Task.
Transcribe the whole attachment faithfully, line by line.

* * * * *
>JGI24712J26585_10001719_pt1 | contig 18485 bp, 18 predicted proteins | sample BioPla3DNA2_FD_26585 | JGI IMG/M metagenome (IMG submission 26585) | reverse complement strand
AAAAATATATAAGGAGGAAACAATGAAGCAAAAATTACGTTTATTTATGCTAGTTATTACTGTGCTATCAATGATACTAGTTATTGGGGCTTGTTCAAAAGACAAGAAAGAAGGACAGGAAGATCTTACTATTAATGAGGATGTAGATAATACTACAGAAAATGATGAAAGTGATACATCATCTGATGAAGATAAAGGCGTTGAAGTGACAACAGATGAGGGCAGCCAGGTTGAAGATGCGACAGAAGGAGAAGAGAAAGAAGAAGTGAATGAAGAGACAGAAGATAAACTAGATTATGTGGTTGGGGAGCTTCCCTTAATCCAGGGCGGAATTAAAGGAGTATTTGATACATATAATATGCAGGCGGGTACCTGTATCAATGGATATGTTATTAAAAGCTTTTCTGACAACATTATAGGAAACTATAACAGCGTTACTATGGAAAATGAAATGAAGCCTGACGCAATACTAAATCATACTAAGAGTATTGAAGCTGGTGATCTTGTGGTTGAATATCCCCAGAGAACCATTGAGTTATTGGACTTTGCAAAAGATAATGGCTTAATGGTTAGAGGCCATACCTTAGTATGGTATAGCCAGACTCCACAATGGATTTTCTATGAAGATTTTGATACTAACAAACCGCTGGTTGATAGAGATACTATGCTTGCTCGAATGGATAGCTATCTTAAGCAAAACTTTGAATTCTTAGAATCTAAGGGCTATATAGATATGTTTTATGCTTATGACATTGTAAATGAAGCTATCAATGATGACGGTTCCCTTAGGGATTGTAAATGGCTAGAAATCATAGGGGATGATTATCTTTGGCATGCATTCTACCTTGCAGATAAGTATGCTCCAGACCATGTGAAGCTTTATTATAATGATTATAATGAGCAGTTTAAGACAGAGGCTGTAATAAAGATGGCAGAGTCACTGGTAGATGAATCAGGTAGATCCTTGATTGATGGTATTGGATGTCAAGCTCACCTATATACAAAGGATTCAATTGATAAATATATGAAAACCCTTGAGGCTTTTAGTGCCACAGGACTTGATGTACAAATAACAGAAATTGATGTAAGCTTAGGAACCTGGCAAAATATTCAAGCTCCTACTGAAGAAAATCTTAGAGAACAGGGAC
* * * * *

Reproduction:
>JGI24712J26585_10001719_pt1 | contig 18485 bp, 18 predicted proteins | sample BioPla3DNA2_FD_26585 | JGI IMG/M metagenome (IMG submission 26585) | reverse complement strand
AAAAATATATAAGGAGGAAACAATGAAGCAAAAATTACGTTTATTTATGCTAGTTATTACTGTGCTATCAATGATACTAGTTATTGGGGCTTGTTCAAAAGACAAGAAAGAAGGACAGGAAGATCTTACTATTAATGAGGATGTAGATAATACTACAGAAAATGATGAAAGTGATACATCATCTGATGAAGATAAAGGCGTTGAAGTGACAACAGATGAGGGCAGCCAGGTTGAAGATGCGACAGAAGGAGAAGAGAAAGAAGAAGTGAATGAAGAGACAGAAGATAAACTAGATTATGTGGTTGGGGAGCTTCCCTTAATCCAGGGCGGAATTAAAGGAGTATTTGATACATATAATATGCAGGCGGGTACCTGTATCAATGGATATGTTATTAAAAGCTTTTCTGACAACATTATAGGAAACTATAACAGCGTTACTATGGAAAATGAAATGAAGCCTGACGCAATACTAAATCATACTAAGAGTATTGAAGCTGGTGATCTTGTGGTTGAATATCCCCAGAGAACCATTGAGTTATTGGACTTTGCAAAAGATAATGGCTTAATGGTTAGAGGCCATACCTTAGTATGGTATAGCCAGACTCCACAATGGATTTTCTATGAAGATTTTGATACTAACAAACCGCTGGTTGATAGAGATACTATGCTTGCTCGAATGGATAGCTATCTTAAGCAAAACTTTGAATTCTTAGAATCTAAGGGCTATATAGATATGTTTTATGCTTATGACATTGTAAATGAAGCTATCAATGATGACGGTTCCCTTAGGGATTGTAAATGGCTAGAAATCATAGGGGATGATTATCTTTGGCATGCATTCTACCTTGCAGATAAGTATGCTCCAGACCATGTGAAGCTTTATTATAATGATTATAATGAGCAGTTTAAGACAGAGGCTGTAATAAAGATGGCAGAGTCACTGGTAGATGAATCAGGTAGATCCTTGATTGATGGTATTGGATGTCAAGCTCACCTATATACAAAGGATTCAATTGATAAATATATGAAAACCCTTGAGGCTTTTAGTGCCACAGGACTTGATGTACAAATAACAGAAATTGATGTAAGCTTAGGAACCTGGCAAAATATTCAAGCTCCTACTGAAGAAAATCTTAGAGAACAGGGAC